Then the FAI chief executive called me to ask me if I would reconsider. But I’m beginning to miss the day to day involvement with the players on the training ground. That’s what I’m looking for now.

Paul Jewell, manager of Wigan celebrates his sides victory 24/9/2005 Paul Jewell informed Johns Giles and Delaney that he was not interested in the vacant Ireland job Source: Laurence Griffiths

Speculation also suggested that, the day of Jewell’s Sky interview, John Delaney had met with another potential candidate in London — but crucially not Terry Venables who had become the lead candidate at that point.

Days after the Jewell mess, Ireland striker Kevin Doyle publicly backed ‘El Tel’, also confirming that members of the FAI had canvassed a number of ‘senior’ Ireland players for their thoughts on potential Staunton replacements. One of those, captain Robbie Keane, described Venables — with whom he had worked at Leeds — as “a great guy.”

After doing 10 days of homework, Eamon Dunphy famously voiced his disagreement with that assessment on RTÉ.

Meanwhile, as people continued to ponder the extent to which John Delaney was involved in the recruitment process despite vowing to take a back seat, one man who quite jarringly became involved was the great Howard Kendall, the Everton giant who, despite having been out of the game for eight years, decided to stick his hand up in early December.

“I’ve had long enough out of it now and I feel it would be perfect for me and hopefully for them,” said Kendall, who wanted to draft in Peter Beardsley as his assistant. “I’ve made some inquiries.”

Add to the mix Liam Brady, who tried to distance himself from the top job despite his old pal John Giles claiming separately that ‘Chippy’ remained in the frame.

However, it was Venables who remained the frontrunner well into the New Year. On 2 February, John Delaney confirmed that the FAI hoped to have a manager in place in and around Ireland’s upcoming friendly with Brazil.

“All I will say is that there has been far more interest in the job than before,” Delaney said. “All kinds of names have been bandied about in the media – from Sam Allardyce to Kenny Dalglish – the list goes on and on. But we have deliberately taken our time. Hopefully we will announce the new manager by Wednesday [6 February].”

There was no announcement on the Wednesday.

Soccer - International Friendly - Austria v England - Ernst Happel Stadion - Vienna Venables had been sacked by England along with manager Steve McClaren after they missed out on Euro 2008 qualification Source: PA Archive/PA Images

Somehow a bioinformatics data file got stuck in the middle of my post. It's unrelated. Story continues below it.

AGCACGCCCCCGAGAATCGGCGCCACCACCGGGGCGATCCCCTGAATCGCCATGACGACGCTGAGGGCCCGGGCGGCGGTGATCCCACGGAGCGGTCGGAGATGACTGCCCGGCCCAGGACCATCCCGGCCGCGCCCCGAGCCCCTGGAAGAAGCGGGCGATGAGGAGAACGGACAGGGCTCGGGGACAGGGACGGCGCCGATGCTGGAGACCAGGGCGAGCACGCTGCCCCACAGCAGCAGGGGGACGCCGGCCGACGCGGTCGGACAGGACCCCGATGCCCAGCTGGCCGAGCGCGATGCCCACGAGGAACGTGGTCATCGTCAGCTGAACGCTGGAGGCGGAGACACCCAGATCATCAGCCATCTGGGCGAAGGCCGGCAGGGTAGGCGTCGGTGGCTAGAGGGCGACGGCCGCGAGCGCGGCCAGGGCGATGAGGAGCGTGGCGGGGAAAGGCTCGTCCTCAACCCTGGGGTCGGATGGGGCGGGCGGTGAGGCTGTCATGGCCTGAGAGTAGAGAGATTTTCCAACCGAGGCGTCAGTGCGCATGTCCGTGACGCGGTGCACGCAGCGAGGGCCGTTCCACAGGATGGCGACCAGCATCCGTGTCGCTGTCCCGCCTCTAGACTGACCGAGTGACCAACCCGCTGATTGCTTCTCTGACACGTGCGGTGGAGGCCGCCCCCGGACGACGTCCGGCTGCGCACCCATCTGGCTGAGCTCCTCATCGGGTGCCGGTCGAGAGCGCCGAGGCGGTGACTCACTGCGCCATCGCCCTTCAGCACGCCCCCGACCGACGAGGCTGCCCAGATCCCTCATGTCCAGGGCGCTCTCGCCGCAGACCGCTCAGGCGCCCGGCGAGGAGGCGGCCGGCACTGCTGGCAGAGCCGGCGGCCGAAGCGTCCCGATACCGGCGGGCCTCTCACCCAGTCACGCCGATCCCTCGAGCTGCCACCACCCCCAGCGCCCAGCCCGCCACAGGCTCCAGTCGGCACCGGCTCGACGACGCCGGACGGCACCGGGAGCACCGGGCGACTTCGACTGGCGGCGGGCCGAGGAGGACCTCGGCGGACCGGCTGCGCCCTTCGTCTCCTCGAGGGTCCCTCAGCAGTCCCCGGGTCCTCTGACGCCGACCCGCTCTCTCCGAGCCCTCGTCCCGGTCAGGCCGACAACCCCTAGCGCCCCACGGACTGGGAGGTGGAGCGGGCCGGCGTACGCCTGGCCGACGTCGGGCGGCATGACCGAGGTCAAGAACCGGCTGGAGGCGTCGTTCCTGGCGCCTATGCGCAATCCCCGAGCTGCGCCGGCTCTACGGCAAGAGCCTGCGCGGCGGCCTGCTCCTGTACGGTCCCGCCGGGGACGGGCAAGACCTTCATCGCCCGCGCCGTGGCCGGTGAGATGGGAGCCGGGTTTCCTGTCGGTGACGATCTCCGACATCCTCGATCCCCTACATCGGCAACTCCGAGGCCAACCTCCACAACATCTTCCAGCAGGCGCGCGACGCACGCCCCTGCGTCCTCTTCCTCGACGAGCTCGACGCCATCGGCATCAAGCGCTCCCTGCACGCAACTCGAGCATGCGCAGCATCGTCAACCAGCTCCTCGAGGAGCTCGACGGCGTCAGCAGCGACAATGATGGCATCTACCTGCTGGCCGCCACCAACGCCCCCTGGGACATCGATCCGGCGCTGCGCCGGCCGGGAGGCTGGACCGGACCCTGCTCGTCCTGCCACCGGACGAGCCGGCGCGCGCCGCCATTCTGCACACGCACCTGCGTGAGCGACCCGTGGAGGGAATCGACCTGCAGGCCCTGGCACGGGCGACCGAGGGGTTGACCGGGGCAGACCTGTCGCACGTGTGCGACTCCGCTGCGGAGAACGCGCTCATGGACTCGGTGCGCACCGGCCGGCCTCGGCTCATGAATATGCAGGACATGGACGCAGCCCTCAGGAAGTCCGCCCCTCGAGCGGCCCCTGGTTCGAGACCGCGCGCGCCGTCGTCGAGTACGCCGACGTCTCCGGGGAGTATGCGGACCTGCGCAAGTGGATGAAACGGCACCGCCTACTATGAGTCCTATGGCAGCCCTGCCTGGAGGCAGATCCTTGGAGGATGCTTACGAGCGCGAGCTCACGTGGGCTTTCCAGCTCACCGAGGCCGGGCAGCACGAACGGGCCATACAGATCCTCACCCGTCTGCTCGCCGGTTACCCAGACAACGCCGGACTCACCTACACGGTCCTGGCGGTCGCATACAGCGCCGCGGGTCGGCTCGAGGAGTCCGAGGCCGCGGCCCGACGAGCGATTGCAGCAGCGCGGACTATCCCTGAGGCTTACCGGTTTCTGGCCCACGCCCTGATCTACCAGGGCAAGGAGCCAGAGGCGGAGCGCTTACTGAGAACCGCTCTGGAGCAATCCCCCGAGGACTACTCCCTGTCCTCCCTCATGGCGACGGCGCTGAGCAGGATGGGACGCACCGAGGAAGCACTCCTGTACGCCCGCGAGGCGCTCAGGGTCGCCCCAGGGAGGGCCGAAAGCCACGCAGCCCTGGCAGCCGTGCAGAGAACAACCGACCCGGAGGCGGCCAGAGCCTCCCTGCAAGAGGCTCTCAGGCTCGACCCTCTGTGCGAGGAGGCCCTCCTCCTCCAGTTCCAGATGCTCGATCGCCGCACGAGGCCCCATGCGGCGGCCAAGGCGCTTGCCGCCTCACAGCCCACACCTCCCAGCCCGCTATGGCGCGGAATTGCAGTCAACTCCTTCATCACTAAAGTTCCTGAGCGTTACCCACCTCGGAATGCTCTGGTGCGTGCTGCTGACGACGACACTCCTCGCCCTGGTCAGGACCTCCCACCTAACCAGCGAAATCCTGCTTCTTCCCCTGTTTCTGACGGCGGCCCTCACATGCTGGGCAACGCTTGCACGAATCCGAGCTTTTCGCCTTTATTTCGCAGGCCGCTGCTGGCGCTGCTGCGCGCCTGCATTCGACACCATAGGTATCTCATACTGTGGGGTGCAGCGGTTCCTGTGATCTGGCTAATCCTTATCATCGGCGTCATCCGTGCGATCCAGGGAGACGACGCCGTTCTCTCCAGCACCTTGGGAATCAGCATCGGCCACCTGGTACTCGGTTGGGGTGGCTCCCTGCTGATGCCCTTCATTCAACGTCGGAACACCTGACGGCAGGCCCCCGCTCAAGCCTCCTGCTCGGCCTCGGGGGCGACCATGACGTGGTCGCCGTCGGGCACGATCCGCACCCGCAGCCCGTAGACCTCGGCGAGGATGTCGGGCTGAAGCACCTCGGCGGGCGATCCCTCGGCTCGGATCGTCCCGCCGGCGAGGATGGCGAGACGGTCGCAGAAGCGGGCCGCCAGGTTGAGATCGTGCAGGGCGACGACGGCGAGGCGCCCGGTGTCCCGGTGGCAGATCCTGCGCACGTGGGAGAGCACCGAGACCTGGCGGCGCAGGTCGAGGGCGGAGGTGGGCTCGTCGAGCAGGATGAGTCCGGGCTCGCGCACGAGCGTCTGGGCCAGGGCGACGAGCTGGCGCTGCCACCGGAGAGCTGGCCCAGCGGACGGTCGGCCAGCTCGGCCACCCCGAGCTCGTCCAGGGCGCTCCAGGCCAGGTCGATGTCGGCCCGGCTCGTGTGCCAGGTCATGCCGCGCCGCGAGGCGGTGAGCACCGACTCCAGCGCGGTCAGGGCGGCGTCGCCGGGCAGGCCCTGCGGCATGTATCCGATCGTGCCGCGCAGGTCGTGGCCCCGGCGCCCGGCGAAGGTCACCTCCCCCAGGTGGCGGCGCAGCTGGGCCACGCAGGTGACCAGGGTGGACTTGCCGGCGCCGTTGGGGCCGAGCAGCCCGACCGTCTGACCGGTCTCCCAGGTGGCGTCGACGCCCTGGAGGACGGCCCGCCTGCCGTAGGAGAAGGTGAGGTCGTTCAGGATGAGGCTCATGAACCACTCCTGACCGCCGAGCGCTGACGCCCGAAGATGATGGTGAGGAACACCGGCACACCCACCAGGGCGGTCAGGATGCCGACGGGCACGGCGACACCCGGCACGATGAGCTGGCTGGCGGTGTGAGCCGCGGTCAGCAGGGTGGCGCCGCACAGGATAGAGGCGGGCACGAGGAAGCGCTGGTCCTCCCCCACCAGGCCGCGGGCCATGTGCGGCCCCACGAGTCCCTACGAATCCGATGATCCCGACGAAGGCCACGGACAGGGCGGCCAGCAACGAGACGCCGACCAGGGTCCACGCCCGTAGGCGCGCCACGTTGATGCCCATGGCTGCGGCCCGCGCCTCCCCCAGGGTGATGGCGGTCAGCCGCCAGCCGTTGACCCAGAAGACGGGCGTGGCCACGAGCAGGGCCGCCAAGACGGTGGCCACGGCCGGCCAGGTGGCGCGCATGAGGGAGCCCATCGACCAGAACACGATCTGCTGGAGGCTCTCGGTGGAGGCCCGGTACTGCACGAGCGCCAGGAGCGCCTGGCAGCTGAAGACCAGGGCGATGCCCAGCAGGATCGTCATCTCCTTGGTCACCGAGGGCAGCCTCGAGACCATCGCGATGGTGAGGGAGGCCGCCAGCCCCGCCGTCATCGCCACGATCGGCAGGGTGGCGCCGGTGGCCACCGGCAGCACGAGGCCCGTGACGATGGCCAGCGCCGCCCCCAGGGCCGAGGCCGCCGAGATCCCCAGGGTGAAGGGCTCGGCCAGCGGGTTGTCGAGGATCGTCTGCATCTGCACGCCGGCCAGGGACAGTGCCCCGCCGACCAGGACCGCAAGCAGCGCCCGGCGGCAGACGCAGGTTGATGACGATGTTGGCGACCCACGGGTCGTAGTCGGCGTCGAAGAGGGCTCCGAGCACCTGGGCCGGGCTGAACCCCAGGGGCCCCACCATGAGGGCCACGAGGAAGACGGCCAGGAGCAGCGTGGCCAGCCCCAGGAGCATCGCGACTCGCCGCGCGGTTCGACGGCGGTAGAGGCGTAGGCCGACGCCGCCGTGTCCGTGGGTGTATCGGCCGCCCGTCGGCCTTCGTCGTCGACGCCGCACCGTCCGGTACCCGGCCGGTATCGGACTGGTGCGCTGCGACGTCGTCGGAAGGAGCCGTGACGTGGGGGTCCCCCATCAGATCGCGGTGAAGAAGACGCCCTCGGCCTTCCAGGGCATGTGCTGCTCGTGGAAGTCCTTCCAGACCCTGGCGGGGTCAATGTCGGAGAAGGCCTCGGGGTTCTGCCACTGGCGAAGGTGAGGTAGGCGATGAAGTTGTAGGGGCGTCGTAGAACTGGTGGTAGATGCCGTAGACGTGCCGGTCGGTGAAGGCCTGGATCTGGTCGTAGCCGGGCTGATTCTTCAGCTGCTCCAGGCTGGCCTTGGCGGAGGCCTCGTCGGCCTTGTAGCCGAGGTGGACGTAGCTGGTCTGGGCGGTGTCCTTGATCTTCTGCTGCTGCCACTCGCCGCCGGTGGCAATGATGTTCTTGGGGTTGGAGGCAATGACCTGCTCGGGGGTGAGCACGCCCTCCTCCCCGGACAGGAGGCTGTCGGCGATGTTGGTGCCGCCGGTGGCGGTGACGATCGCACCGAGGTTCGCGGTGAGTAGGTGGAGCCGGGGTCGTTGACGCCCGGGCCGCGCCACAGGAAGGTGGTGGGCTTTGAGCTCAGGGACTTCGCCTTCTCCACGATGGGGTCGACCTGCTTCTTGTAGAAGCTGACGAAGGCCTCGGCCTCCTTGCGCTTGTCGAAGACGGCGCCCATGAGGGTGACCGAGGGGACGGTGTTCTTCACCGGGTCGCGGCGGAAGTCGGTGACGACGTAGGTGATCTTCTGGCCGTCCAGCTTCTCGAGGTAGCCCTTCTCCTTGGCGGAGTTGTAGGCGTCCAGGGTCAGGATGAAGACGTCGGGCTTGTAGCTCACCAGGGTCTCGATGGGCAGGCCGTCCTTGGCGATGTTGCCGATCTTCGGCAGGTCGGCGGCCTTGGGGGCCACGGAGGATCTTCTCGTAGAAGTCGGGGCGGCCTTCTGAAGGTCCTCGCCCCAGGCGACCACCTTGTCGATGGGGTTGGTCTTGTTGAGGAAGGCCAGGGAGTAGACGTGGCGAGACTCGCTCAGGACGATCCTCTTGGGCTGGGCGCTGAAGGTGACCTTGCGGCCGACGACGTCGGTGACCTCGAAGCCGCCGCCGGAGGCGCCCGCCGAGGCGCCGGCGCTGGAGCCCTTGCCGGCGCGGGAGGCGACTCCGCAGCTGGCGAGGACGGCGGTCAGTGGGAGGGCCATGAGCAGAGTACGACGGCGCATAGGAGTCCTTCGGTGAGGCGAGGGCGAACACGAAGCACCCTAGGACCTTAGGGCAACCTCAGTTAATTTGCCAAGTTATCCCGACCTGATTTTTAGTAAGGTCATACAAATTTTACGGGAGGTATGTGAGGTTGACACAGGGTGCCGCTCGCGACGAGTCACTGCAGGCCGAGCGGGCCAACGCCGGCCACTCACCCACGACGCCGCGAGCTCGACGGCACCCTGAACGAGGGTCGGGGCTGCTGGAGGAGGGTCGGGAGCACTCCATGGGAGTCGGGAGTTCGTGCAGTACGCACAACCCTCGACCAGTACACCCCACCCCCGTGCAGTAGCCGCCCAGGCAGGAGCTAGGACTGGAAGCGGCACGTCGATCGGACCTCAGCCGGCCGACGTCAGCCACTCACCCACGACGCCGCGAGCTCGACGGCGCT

There was no announcement on the Thursday, either. Nor the Friday or Saturday.

On the Sunday, having per his account received an instruction to do so, Terry Venables made an announcement: he was still “fully committed” to Ireland should the vacancy be offered to him.

But there was a new favourite for the job, selected by a committee of Ray Houghton and Dons Givens and Howe. On the Tuesday — just under four months after Steve Staunton’s sacking and with some help from Denis O’Brien — Giovanni Trappatoni was appointed Irish manager, bringing with him into the fold Marco Tardelli and one Liam Brady.

Dunphy’s November rant, according to Terry Venables, had “frightened” the FAI and caused them to leave him “sitting there like a prick, really.”

He had choice words for the RTÉ pundit, too — “How can he get away with it and how can people listen to this on a continual basis” being one of the more pertinent jibes contained within a Sunday Independent interview in March.

Dunphy responded on RTÉ Radio, saying: “Ah, nobody is afraid of me. You can’t win arguments by being a bully — you can only win arguments if you can persuade people. I think the most important factor in Terry Venables not getting the job is that the public generally didn’t want him.”

John Delaney, Giovanni Trapattoni, Raymond Coyle John Delaney, Giovanni Trapattoni and Raymond Coyle enjoy some cheese and onion Taytos Source: Donall Farmer/INPHO

2013: MONKEANO

It was actually Martin O’Neill who emerged as the early favourite to succeed Trapattoni after the Italian’s September sacking, while Eamon Dunphy dismissed the initially 16/1 Roy Keane on account of the facts that his stint at Sunderland had finished “like a soap opera” and that we was “throwing players out the door” during his follow-up spell at Ipswich.

As we know, a terrible beauty was born a couple of months afterwards.

Mick McCarthy was down at second-favourite with the bookies but, for what it’s worth, the former Boys in Green boss stole a serious march on O’Neill in a fan poll ran by a website then known as TheScore.ie.

Along with Keane, outside possibilities at the time included Brian McDermott, Liam Brady and Rene Meulensteen, while in early October the Irish Independent linked Carlos Queiroz and Guus Hiddink with the post, acknowledging that the latter in particular remained a long shot.

2018-: We go again